Generating Data for a Remote Database
The GenRocket engine generates data at approximately 10,000 rows per second. It merely hands off the data to a respective Receiver. In this case, it is handing it off to a Receiver (e.g., GenericSQLInsertReceiver) which is communicating to your database via JDBC.
The URL and connection to your database is over a distance outside of your location where GenRocket is generating the data. Thus, throttling and packet loss may occur when large quantities of data are sent. This is why we do not recommend that the generation of said data be generated to a non-local database via JDBC, nor do we consider generating data from a local machine to a source outside the local environment secure.
We also do not recommend this paradigm because sending large volumes of data outside the local environment of the data is slow.
Additional JDBC Information
JDBC is best designed to connect to a database within a closed secure environment where the database is near to the application speaking to it. Even Amazon recommends that applications connecting to their Aurora database exist within the same availability zone and replications servers are no more than 100 kilometers/60 miles apart to avoid latency.
We have not personally worked with any application where components outside of the primary data center (test or production) directly connect to a database via JDBC. The outside component normally communicates indirectly to the database via an application, and the application securely connects to the database within the same local environment.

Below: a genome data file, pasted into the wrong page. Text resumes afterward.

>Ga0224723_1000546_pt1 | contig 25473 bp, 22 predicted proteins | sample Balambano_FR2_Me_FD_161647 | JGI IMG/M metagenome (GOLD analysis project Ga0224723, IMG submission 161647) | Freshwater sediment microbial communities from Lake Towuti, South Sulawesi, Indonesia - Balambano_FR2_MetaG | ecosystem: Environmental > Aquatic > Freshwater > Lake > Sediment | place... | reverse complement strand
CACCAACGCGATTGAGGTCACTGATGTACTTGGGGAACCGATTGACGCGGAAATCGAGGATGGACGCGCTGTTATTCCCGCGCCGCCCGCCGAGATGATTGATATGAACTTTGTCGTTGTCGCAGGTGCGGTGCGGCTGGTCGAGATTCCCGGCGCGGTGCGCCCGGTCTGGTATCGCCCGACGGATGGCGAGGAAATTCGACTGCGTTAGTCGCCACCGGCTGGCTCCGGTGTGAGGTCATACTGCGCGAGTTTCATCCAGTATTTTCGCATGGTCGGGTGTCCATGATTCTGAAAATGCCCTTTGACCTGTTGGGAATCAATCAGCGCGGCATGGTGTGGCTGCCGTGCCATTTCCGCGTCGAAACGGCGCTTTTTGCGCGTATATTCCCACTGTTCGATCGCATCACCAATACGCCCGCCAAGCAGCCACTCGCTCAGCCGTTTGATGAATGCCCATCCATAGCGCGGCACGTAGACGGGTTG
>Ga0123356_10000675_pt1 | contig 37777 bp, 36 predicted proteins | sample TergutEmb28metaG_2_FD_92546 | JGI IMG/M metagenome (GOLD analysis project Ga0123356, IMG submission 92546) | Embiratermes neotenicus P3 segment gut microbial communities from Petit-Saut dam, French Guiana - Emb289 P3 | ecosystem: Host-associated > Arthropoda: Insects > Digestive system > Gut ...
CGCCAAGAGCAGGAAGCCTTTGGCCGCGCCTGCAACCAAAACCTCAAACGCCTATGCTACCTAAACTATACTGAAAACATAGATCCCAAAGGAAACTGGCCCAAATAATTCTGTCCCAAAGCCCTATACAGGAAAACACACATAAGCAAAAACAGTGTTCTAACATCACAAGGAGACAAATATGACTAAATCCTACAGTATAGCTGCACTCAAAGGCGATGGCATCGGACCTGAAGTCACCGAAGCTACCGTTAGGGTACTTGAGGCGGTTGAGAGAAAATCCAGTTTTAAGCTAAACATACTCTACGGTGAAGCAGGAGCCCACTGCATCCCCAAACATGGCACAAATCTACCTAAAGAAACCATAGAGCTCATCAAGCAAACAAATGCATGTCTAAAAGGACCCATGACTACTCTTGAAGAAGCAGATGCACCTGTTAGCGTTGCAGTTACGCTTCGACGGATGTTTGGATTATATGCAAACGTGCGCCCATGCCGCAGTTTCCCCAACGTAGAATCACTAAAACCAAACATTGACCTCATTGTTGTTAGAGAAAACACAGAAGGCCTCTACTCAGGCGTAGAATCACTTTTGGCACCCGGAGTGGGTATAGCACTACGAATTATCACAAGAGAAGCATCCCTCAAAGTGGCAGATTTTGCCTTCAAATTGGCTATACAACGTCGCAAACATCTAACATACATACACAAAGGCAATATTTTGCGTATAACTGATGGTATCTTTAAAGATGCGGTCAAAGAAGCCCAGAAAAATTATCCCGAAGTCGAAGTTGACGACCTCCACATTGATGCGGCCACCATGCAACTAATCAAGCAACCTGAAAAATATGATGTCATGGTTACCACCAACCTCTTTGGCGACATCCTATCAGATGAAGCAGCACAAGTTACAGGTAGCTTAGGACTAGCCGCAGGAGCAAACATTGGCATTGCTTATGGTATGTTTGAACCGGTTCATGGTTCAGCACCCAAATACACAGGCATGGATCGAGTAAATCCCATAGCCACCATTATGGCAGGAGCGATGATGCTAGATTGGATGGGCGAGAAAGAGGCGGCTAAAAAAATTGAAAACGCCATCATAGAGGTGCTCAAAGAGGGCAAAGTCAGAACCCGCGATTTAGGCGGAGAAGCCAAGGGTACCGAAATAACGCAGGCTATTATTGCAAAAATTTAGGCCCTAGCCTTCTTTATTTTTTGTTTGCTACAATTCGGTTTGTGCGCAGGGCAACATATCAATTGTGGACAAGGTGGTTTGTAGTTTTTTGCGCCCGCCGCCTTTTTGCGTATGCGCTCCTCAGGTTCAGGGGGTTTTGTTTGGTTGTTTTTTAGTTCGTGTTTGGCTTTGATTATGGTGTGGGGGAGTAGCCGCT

Our customers insist on a high level of security from GenRocket even though the data we are generating is 100% secure because it's synthetic data that GenRocket produces. Thus, we recommend and follow only the most secure testing practices, and having an outside component directly connecting to a database via JDBC is not a secure practice. We don't recommend it, and we don't support it.
The data performance and connection challenges are not a GenRocket issue when generating data for a remote database. Here are the solutions we recommend for achieving a more optimized and secure solution, and we will support:
Recommendation 1: GenRocket Multi-User Server
Install a GenRocket Multi-User Server (GMUS) on a machine within the same environment as your test database. The GMUS does not have to be on the same machine, just within the same location where the distance to the database is much shorter, and the connection to the database is secure because it's connecting within the same environment.
- Testers can send commands to the GMUS via REST as to which Scenario to run (this can include a G-Case).
- The GMUS will use the GenRocket engine to load and execute the instructions of the Scenario within the local environment.
- The GenenericSQLInsertReceiver will securely connect to the database via JDBC within the local environment and should be able to send batches of data to the database optimally.
Note: This still depends on how well your database has been configured to receive the data optimally (Primary Key, Indexes, Foreign Keys, etc.).
Recommendation 2: SQLFileInsertReceiver
In absence of using the GMUS, you can use the SQLFileInsertReceiver, to write ANSII SQL inserts statements (single or batch) to a file.
You can add a second Receiver (FTPReceiver, SFTPReceiver, S3Receiver, etc.) that can take the resulting file to send and deposit the file on a machine within the same secure location as your test database.
This alternative would require you to have a solution within your testing environment to read the SQL Inserts statements from the file. Most databases have this capability built in; it's just a matter of calling the database with the proper command.
Recommendation 3: Implement a JDBC Driver Designed for Long Distances
Your team can implement a type of JDBC driver better designed to work securely over long distances with large batches of data.